Ginger Scones

BakingBiscuitGinger

Super gingery buttermilk scones, made with both candied and fresh ginger, with a hint of lemon.

Photography Credit: Elise Bauer

If a scone is tender on the inside, and not at all hard or dried out, does it still qualify as a scone?

I hope so, because that’s exactly what is happening with these ginger scones.

My brother’s girlfriend Shelley brought a batch by the other day and I couldn’t stop eating them. She had fallen in love with ginger scones at a local bakery and balked at paying $5 a piece for them, so came up with her own terrific recipe.

These scones are dotted with sweet bits of candied ginger, and there is some lemon zest for a little lemony kick as well.

I’ve made only the slightest adjustments to Shelley’s recipe. She uses a combination of 2 cups of whole wheat flour and 1 cup of all purpose, where I found I liked a version with just all purpose flour better.

Feel free to swap out as much as two thirds of the flour with whole wheat if you prefer using whole wheat flour. (If you do so, you may need to add a little more buttermilk).

Ginger Scones Recipe

  • Prep time: 20 minutes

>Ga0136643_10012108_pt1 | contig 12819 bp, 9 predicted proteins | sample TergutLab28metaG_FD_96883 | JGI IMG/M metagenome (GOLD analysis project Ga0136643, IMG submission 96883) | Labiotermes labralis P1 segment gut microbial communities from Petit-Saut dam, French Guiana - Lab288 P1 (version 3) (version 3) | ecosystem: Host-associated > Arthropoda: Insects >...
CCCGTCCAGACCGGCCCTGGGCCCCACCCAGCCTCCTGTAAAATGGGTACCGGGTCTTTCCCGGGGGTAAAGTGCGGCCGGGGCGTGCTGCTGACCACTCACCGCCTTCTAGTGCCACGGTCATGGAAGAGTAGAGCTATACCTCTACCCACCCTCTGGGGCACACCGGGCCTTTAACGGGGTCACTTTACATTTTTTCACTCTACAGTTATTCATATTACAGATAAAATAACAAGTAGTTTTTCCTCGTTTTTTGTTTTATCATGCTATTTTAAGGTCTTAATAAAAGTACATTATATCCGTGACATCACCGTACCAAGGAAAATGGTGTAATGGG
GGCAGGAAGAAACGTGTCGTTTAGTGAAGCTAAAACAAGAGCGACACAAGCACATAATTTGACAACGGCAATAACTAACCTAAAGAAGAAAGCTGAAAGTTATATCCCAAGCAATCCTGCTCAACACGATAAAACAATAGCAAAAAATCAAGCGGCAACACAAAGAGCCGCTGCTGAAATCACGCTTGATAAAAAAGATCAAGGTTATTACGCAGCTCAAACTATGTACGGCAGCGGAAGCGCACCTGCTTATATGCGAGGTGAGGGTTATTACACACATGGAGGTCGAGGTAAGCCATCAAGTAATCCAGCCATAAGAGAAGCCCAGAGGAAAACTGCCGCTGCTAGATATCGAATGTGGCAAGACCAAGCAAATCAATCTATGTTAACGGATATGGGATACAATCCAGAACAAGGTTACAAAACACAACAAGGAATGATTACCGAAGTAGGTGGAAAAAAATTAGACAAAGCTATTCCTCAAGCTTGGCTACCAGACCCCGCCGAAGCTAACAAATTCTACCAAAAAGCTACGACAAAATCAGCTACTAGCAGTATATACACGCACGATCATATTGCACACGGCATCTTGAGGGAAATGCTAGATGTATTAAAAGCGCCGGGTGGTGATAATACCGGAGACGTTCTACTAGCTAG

• Cook time: 20 minutes
  • Yield: Makes 12 scones

As with any baking recipe that relies to some degree on the leavening power of baking powder, make sure you are using relatively fresh baking powder. Baking powder that is older than six months tends to be flat. So, mark your can with the date you bought it, and then replenish when it is over 6 months old.

Ingredients

  • 3 cups all purpose flour (400 g)
  • 3/4 cup sugar (160 g)
  • 1 teaspoon baking soda
  • 1/2 teaspoon baking powder
  • 1/4 teaspoon salt
  • 3/4 cup candied ginger (chopped into 1/4-inch pieces or smaller) (3 1/2 ounces or 110 g)
  • 1 tablespoon lemon zest
  • 1 tablespoon grated fresh ginger
  • 3/4 cup buttermilk* (200 ml)
  • 10 tablespoons (5 ounces, 140 g) unsalted butter, melted
  • 1 tablespoon coarse sugar for sprinkling on top (optional)

* If you don't have buttermilk you can substitute with a Tbsp of lemon juice and 3/4 cup minus one tablespoon of regular milk.

Method

1 Preheat oven, prepare baking sheet: Preheat oven to 400°F (or 200°C). Line a large baking sheet with parchment paper.

2 Whisk together dry ingredients: In a large bowl vigorously whisk together the flour, sugar, baking soda, baking powder, and salt.

Stir in the candied ginger, lemon zest, and fresh ginger until evenly mixed.

3 Add butter, buttermilk: Create a well in the center of the flour, pour in the melted butter and the buttermilk. Gently mix with a wooden spoon until the flour mixture is just moistened. Don't over-mix! The mixture should look very shaggy.

4 Form into wedges: Divide the mixture into two balls, and flatten each onto a floured surface into a 1-inch thick, 6-inch wide circle. Slice each round into 6 wedges. Transfer to the parchment paper-lined baking sheet, spacing at least an inch apart. Sprinkle with coarse sugar.

5 Bake: Bake at 400°F (or 200°C) for 18-20 minutes. Cool on a rack for 5 minutes before eating.